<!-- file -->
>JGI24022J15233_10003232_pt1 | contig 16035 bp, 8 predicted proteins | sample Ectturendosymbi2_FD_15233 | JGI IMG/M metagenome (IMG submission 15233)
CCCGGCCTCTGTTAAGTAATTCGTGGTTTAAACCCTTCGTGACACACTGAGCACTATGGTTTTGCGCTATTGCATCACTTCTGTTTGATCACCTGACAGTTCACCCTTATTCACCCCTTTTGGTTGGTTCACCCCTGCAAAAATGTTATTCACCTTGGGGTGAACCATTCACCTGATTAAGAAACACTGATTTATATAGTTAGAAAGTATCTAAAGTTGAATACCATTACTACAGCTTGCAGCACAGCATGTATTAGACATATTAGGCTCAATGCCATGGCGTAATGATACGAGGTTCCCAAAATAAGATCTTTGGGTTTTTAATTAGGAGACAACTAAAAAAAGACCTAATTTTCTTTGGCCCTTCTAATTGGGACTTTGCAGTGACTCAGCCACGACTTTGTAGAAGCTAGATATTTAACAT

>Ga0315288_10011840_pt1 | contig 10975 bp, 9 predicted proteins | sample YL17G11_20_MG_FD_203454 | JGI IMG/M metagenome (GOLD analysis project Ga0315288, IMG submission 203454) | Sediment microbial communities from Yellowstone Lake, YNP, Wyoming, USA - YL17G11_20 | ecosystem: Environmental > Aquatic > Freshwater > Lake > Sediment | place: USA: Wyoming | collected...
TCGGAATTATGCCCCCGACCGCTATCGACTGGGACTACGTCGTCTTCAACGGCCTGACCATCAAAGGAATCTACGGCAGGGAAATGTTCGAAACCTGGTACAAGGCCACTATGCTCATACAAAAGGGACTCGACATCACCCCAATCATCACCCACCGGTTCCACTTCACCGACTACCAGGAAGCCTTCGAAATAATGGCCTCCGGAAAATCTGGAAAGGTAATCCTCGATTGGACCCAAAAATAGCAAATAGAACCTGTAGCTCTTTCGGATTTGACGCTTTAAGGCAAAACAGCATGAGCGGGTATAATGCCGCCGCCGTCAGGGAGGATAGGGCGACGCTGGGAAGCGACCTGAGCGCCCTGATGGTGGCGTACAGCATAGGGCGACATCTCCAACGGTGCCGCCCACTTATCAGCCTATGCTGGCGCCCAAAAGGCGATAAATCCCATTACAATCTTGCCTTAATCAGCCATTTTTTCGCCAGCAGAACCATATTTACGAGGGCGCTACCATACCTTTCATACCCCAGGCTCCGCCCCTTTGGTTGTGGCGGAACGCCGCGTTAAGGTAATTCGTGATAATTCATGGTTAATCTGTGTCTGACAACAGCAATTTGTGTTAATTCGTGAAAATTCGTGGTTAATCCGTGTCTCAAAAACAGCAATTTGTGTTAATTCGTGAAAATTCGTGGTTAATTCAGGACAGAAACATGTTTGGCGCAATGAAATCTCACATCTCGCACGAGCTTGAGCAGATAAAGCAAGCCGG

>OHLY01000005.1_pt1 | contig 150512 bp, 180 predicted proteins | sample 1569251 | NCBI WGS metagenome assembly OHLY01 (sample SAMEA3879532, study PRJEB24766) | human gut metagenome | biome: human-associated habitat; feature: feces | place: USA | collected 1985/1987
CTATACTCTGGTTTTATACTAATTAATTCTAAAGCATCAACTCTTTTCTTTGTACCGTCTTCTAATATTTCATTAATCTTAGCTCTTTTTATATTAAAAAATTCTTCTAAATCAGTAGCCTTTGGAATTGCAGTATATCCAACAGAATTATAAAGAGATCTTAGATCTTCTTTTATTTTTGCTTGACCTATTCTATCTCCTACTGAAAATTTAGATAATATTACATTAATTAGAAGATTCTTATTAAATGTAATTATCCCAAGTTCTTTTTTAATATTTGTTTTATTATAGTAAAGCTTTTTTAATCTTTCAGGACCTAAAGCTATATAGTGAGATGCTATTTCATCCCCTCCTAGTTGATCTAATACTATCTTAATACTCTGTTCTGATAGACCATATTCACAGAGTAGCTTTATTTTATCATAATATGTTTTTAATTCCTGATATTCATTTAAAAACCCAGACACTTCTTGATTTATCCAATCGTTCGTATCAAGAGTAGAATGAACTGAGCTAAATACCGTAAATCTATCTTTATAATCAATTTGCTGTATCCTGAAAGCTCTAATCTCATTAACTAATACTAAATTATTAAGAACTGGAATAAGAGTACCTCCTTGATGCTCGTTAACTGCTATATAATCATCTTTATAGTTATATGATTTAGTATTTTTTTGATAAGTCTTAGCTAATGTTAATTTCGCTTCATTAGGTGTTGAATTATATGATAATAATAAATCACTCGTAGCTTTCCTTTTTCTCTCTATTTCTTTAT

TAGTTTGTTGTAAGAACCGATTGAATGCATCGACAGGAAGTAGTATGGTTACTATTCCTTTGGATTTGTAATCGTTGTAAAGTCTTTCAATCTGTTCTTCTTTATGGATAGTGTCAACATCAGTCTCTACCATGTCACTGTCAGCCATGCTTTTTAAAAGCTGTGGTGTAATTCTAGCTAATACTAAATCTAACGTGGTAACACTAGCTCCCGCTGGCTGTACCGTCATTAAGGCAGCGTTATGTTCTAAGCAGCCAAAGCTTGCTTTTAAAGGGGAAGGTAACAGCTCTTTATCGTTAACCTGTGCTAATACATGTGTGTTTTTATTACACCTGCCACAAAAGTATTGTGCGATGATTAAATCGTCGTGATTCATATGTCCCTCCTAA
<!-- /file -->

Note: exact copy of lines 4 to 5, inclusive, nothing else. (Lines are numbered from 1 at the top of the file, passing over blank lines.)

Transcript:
TCGGAATTATGCCCCCGACCGCTATCGACTGGGACTACGTCGTCTTCAACGGCCTGACCATCAAAGGAATCTACGGCAGGGAAATGTTCGAAACCTGGTACAAGGCCACTATGCTCATACAAAAGGGACTCGACATCACCCCAATCATCACCCACCGGTTCCACTTCACCGACTACCAGGAAGCCTTCGAAATAATGGCCTCCGGAAAATCTGGAAAGGTAATCCTCGATTGGACCCAAAAATAGCAAATAGAACCTGTAGCTCTTTCGGATTTGACGCTTTAAGGCAAAACAGCATGAGCGGGTATAATGCCGCCGCCGTCAGGGAGGATAGGGCGACGCTGGGAAGCGACCTGAGCGCCCTGATGGTGGCGTACAGCATAGGGCGACATCTCCAACGGTGCCGCCCACTTATCAGCCTATGCTGGCGCCCAAAAGGCGATAAATCCCATTACAATCTTGCCTTAATCAGCCATTTTTTCGCCAGCAGAACCATATTTACGAGGGCGCTACCATACCTTTCATACCCCAGGCTCCGCCCCTTTGGTTGTGGCGGAACGCCGCGTTAAGGTAATTCGTGATAATTCATGGTTAATCTGTGTCTGACAACAGCAATTTGTGTTAATTCGTGAAAATTCGTGGTTAATCCGTGTCTCAAAAACAGCAATTTGTGTTAATTCGTGAAAATTCGTGGTTAATTCAGGACAGAAACATGTTTGGCGCAATGAAATCTCACATCTCGCACGAGCTTGAGCAGATAAAGCAAGCCGG

>OHLY01000005.1_pt1 | contig 150512 bp, 180 predicted proteins | sample 1569251 | NCBI WGS metagenome assembly OHLY01 (sample SAMEA3879532, study PRJEB24766) | human gut metagenome | biome: human-associated habitat; feature: feces | place: USA | collected 1985/1987